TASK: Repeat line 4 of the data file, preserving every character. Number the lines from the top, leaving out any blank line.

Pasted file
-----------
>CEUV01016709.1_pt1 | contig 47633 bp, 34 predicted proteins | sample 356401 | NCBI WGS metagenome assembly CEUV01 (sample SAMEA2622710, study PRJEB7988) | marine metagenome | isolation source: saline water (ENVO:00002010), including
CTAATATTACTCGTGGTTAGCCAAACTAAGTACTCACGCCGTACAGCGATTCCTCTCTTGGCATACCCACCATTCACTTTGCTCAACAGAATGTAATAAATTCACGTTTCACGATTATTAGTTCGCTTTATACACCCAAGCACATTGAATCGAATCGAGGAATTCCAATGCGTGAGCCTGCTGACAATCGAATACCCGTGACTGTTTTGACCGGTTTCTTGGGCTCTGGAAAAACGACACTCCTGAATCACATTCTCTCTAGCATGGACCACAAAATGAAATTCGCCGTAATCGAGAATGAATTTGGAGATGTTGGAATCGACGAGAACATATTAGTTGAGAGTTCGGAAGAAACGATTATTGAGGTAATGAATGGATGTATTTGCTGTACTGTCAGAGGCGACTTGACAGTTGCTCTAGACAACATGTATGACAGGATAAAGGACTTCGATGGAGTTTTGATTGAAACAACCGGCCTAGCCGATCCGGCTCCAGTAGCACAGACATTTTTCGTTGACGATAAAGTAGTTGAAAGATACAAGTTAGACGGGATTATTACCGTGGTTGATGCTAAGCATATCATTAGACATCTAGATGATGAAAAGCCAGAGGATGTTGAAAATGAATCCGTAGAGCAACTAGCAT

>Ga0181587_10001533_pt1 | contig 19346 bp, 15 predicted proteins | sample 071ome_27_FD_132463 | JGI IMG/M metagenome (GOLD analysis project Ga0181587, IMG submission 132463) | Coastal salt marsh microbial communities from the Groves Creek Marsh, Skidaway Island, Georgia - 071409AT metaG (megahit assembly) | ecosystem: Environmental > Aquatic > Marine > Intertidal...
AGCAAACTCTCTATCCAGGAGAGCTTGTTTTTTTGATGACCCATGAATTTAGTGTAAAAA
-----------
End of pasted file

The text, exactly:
AGCAAACTCTCTATCCAGGAGAGCTTGTTTTTTTGATGACCCATGAATTTAGTGTAAAAA